- The name of this case study is United Way and The Boy Scouts of America. - I will be introducing you to the case while giving you a basic overview and relating it to class. - I will also be answering the first question at the end of the reading. - Aneek will then continue on with case questions 2 and 3 and finally wrap it up with a conclusion. - If you have any questions, you can ask at the end of the presentation. - So, I will now begin the presentation by introducing you to the case study.
- The case study opens by telling us a story of James Dale.
- Dale was part of Boy Scouts of America, abbreviated BSA, for 12 years as a assistant scoutmaster. - However, in 1990, when BSA found out that Dale was gay, he was expelled from the organization. - Dale felt that this was unfair, and he appealed to the Supreme Court. - At first the Supreme Court ruled that BSA was wrong and it was illegal for them to discriminate against Dale; however, BSA appealed this ruling, and the Supreme Court later favored BSA’s action. - Later in the study, Larry Norvell, the local head of United Way of Columbia-Willamette, describes how Dale being gay could not be used as a reason for him to be expelled from the organization, just to cover up the fact they were discriminating the job. - The reasoning behind Dale being expelled could have been that conservative ideals are based on Catholic morals. - These morals are embedded in the society’s culture.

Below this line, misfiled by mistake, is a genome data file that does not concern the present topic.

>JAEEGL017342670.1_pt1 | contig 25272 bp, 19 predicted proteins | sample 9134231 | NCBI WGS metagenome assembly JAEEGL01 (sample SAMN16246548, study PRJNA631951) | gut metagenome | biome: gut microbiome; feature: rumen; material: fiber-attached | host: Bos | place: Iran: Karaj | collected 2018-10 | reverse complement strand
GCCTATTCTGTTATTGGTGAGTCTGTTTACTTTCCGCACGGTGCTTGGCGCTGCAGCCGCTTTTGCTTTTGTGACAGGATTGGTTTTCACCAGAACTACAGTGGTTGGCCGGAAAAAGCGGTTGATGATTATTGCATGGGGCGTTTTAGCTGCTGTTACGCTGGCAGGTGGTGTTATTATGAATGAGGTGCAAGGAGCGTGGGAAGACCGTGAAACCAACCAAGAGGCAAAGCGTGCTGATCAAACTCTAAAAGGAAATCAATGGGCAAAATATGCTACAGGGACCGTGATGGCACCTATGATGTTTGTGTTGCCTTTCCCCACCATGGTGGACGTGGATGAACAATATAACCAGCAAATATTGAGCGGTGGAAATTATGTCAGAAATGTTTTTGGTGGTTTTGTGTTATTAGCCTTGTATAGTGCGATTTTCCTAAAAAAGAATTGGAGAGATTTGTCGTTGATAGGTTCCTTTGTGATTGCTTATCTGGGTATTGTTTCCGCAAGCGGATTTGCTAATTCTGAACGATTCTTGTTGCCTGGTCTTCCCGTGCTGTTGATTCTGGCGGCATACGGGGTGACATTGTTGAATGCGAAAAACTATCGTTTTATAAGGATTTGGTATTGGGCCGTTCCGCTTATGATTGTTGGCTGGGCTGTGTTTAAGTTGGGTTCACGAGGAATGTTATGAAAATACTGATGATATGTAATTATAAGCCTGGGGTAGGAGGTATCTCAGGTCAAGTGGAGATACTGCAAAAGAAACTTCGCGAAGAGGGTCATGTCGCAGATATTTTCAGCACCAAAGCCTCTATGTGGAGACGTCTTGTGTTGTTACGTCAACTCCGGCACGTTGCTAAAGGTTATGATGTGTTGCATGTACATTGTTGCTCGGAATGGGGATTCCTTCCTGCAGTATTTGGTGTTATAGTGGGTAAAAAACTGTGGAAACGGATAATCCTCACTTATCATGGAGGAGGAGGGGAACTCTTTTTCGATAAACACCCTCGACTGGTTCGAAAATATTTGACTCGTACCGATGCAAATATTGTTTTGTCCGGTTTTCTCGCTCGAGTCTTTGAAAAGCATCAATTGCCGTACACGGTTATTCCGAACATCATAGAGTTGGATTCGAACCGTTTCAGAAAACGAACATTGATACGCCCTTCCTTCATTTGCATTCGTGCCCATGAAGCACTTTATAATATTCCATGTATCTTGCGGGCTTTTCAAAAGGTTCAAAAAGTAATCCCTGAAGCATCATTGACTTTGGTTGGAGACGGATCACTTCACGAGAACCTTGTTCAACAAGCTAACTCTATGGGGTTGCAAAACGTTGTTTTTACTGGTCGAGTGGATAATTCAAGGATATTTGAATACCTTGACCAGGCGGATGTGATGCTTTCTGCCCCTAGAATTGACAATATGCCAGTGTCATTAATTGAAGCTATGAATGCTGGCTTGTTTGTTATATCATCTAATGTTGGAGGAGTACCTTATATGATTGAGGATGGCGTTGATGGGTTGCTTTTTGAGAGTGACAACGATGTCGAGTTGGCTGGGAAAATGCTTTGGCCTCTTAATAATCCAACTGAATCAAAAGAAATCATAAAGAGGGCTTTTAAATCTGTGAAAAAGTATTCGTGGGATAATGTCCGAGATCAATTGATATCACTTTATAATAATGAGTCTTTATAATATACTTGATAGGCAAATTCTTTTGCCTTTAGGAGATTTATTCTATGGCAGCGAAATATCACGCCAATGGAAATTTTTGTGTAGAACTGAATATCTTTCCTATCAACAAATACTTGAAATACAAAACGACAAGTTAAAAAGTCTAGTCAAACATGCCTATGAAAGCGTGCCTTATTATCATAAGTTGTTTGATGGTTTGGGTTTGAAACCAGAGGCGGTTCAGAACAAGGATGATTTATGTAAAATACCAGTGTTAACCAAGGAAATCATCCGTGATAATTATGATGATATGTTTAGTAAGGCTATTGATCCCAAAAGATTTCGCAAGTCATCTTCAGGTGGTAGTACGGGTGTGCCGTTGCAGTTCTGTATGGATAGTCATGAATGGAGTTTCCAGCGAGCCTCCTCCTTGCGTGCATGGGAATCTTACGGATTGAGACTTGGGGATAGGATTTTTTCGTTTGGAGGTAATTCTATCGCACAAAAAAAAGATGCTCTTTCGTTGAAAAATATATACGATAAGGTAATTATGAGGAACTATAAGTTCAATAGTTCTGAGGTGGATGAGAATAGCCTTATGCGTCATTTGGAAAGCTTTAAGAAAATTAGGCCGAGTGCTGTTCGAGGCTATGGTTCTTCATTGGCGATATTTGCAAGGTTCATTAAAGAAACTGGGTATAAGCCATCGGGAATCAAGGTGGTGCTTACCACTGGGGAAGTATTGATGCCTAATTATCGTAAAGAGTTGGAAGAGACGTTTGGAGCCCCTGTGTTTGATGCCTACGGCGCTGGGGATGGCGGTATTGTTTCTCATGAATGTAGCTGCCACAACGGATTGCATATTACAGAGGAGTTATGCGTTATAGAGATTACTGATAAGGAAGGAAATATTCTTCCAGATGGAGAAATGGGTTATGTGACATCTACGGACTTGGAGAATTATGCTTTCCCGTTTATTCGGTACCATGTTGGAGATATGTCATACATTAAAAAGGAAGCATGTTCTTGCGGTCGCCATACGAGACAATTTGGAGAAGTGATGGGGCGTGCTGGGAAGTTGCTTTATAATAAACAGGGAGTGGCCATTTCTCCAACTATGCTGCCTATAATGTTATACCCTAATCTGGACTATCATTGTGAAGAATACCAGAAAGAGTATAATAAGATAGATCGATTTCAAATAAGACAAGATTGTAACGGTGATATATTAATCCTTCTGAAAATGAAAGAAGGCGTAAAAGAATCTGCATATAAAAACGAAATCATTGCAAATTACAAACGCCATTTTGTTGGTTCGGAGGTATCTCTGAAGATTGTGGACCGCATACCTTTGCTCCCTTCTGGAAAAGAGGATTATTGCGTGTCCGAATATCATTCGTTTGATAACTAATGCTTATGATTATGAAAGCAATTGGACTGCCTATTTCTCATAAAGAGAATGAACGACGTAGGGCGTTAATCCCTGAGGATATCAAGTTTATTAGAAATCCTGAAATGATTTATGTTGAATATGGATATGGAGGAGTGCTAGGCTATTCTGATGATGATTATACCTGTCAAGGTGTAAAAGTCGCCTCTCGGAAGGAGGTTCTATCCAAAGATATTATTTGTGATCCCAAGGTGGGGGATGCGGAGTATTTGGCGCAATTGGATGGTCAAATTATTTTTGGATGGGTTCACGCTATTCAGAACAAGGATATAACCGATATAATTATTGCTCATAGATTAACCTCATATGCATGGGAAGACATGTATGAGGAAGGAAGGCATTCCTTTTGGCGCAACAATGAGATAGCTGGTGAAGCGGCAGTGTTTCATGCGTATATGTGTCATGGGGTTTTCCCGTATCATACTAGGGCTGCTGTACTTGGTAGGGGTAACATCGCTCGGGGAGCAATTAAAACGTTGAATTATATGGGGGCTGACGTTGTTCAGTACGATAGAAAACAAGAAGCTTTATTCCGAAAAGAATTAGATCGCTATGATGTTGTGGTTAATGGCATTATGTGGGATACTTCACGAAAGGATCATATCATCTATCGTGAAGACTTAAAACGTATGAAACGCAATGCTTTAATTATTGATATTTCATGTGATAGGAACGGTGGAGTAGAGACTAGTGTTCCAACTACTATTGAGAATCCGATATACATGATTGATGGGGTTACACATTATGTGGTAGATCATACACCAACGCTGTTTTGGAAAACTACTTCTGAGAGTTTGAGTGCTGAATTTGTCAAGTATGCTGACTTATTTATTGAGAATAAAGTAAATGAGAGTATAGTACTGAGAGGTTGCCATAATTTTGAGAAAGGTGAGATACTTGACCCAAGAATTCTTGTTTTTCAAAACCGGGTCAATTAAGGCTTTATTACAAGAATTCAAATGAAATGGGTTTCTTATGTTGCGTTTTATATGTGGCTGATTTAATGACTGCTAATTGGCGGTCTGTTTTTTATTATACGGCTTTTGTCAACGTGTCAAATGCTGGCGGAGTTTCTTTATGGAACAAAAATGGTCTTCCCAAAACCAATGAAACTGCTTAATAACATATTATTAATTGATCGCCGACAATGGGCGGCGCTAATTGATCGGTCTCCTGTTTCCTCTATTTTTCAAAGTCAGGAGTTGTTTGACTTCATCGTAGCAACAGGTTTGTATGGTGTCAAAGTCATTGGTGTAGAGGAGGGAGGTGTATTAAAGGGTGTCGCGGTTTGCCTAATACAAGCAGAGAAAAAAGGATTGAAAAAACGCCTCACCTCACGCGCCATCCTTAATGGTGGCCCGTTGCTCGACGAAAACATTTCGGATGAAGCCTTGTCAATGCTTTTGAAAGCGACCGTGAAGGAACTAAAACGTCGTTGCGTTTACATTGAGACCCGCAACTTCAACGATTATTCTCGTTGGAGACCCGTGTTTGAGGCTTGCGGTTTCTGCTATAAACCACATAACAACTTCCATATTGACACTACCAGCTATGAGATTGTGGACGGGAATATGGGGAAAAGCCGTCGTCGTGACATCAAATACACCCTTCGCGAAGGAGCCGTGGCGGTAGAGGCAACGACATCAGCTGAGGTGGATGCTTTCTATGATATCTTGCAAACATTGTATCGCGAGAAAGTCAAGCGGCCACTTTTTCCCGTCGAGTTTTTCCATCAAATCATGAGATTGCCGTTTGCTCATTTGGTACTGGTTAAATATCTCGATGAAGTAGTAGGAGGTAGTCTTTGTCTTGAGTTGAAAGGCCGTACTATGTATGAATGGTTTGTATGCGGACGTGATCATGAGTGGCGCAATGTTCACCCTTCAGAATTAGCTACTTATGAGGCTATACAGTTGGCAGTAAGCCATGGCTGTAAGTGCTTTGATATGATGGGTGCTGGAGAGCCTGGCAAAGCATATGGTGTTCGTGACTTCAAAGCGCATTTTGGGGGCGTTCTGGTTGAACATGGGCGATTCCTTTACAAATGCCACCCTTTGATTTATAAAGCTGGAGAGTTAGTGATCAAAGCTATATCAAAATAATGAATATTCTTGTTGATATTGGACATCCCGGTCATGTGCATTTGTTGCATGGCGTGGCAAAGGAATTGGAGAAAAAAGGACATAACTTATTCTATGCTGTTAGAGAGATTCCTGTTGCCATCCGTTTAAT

- Thus, if other organizations did not support United Way when the organization decided to support abortion, many members would not support the idea of homosexuality being an influence on young boys either. - Although, Supreme Court gave BSA the authority to choose who they have in their organization, United Way felt that it was wrong for them to discriminate against an individual. - Singling out a person is against the law, because there are established anti-discrimination policies in the legislation. - The law and...
Please join StudyMode to read the full document